It is, as our federal lawmakers all noted, good news to learn that the National Oceanic and Atmospheric Administration’s fisheries service will cover the cost of the on-board monitors who now regularly keep tabs on the catches hauled in by fishermen by joining them on their trips.
But while all went out of their way to hail NOAA’s decision over the weekend, let’s not forget that to force these costs upon Gloucester and other Northeast fishermen — as the agency had, at one point threatened — would have amounted to tossing a downright obscene unfunded mandate onto the backs of an industry already mired for well over a year in a recognized “economic disaster” that is, in large part, of NOAA’s own making.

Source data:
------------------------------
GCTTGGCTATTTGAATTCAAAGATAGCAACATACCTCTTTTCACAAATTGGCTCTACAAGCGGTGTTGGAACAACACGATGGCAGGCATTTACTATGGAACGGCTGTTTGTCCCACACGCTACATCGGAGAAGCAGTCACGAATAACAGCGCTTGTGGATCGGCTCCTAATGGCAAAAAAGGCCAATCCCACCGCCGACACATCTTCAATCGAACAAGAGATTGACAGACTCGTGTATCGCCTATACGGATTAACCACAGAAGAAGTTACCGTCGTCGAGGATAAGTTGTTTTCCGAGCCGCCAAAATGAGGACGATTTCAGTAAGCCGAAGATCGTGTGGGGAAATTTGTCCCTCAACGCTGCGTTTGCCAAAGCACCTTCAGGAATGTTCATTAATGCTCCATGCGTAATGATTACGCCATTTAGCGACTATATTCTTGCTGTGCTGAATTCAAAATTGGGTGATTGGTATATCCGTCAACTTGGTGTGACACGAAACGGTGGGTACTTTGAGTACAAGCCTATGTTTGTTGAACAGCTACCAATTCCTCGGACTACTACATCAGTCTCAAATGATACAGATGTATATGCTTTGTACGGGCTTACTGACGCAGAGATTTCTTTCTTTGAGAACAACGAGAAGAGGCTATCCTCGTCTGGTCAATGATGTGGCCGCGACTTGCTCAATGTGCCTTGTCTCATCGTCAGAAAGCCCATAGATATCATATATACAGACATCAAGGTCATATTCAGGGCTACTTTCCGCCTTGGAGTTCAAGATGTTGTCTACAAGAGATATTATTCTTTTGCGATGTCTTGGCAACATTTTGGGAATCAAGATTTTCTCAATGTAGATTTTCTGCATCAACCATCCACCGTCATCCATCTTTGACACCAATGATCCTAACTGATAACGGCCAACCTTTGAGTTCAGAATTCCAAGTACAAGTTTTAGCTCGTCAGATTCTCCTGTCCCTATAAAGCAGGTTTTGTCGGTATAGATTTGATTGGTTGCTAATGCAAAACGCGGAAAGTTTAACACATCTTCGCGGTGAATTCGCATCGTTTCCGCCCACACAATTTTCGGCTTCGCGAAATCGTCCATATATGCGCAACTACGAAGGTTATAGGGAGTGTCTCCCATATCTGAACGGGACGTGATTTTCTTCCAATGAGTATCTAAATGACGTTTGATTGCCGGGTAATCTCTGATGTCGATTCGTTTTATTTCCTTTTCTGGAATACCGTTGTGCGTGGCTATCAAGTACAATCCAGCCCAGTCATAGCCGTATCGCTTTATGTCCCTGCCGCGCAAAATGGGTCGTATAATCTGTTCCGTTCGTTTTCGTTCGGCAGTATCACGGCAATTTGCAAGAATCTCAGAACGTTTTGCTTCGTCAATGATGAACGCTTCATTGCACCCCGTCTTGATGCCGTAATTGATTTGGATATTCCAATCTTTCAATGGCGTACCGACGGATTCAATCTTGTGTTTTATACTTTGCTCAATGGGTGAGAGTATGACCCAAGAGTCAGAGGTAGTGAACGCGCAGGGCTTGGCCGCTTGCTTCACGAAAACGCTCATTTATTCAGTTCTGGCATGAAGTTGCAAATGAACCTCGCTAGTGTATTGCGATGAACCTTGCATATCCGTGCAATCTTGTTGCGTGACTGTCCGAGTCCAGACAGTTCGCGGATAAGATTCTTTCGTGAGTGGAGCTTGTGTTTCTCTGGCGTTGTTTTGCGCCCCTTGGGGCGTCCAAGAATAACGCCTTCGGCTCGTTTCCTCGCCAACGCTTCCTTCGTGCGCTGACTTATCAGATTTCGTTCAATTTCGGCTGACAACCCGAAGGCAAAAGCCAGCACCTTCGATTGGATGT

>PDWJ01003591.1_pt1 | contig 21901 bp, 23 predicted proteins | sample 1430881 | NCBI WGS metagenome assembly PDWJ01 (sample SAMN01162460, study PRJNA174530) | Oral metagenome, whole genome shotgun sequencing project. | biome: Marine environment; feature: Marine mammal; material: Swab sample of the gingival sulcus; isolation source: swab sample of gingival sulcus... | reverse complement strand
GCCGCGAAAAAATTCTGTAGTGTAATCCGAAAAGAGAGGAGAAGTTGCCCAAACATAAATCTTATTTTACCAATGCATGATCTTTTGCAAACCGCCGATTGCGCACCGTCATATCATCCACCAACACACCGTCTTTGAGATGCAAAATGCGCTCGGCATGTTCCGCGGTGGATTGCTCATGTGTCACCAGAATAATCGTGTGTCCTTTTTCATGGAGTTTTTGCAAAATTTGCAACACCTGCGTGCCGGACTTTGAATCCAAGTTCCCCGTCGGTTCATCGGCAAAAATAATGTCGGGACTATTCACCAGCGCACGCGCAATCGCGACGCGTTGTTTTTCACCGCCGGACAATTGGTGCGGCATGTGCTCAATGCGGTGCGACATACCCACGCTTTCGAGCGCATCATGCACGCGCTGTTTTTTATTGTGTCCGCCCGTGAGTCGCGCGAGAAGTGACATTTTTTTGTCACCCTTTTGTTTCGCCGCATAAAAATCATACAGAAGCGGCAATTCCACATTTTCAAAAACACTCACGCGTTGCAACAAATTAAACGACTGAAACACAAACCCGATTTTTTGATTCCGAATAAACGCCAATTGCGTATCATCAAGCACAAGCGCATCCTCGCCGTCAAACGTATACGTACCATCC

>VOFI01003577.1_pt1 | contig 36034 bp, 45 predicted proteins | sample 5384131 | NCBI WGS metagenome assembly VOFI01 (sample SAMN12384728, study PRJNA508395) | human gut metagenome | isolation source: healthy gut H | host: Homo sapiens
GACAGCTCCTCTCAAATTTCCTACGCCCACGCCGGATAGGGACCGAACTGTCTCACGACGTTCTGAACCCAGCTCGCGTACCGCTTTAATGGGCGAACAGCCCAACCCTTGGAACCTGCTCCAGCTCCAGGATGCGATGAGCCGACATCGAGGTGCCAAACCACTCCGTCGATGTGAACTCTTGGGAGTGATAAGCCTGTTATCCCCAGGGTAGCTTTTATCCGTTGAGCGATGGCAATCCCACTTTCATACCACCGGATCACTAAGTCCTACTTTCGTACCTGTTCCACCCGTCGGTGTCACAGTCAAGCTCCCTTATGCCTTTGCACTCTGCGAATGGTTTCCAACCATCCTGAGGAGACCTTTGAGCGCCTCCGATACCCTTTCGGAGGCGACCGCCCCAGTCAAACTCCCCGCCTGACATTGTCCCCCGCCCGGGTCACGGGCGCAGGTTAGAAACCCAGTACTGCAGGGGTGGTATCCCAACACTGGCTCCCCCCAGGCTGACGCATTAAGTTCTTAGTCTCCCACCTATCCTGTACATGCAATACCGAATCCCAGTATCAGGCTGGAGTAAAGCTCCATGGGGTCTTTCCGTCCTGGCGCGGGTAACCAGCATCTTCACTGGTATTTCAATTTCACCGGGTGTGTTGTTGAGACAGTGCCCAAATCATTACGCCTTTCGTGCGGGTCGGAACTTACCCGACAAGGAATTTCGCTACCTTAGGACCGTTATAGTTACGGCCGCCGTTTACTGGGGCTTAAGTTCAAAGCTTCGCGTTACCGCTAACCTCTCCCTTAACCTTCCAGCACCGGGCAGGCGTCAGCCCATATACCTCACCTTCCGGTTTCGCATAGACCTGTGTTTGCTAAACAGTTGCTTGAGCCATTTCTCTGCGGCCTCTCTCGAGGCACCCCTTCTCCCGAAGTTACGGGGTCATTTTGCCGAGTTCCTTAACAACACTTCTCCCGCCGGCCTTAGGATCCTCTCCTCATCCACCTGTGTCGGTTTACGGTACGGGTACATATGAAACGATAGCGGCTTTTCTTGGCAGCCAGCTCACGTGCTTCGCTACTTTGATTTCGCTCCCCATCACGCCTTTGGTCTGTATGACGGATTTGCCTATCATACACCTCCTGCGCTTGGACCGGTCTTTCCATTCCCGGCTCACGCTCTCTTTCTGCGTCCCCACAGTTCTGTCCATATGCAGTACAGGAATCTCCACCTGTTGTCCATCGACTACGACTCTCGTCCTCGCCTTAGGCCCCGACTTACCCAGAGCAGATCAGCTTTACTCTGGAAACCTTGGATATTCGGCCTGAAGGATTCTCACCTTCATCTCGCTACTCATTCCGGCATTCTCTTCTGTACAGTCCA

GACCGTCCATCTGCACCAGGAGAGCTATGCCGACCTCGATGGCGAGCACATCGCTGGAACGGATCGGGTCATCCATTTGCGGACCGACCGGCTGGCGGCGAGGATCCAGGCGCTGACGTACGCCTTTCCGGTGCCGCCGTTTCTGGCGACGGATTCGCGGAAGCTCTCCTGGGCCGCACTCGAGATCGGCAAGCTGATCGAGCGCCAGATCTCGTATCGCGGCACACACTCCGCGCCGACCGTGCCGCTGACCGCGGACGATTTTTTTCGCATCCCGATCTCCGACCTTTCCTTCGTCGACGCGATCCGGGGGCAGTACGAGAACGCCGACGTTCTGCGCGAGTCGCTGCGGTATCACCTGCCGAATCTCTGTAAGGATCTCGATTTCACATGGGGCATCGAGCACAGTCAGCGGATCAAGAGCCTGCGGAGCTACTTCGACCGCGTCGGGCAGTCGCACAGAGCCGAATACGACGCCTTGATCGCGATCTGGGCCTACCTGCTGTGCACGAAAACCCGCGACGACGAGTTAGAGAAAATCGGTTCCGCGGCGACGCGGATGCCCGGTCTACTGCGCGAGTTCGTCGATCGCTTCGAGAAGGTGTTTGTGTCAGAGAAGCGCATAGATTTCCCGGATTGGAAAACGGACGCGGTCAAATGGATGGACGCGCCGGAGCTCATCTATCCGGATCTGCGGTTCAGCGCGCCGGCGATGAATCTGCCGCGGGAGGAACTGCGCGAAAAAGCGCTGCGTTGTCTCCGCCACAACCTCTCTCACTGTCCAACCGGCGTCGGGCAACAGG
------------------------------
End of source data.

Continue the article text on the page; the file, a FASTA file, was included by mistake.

And if NOAA officials are seeing this as a good-will offering that might calm other disputes on the eve of today’s February meeting of the New England Fisheries Management Council, they’re sadly mistaken.
The truth is, NOAA officials should now also keep their eyes and ears open to considering scientific data that clearly justifies the opening of previously closed areas for the new fishing year to begin May 1. And neither NOAA, the council nor our federal lawmakers should lose sight of the need to reform the Magnuson-Stevens Act as that moves toward potential reauthorization as well.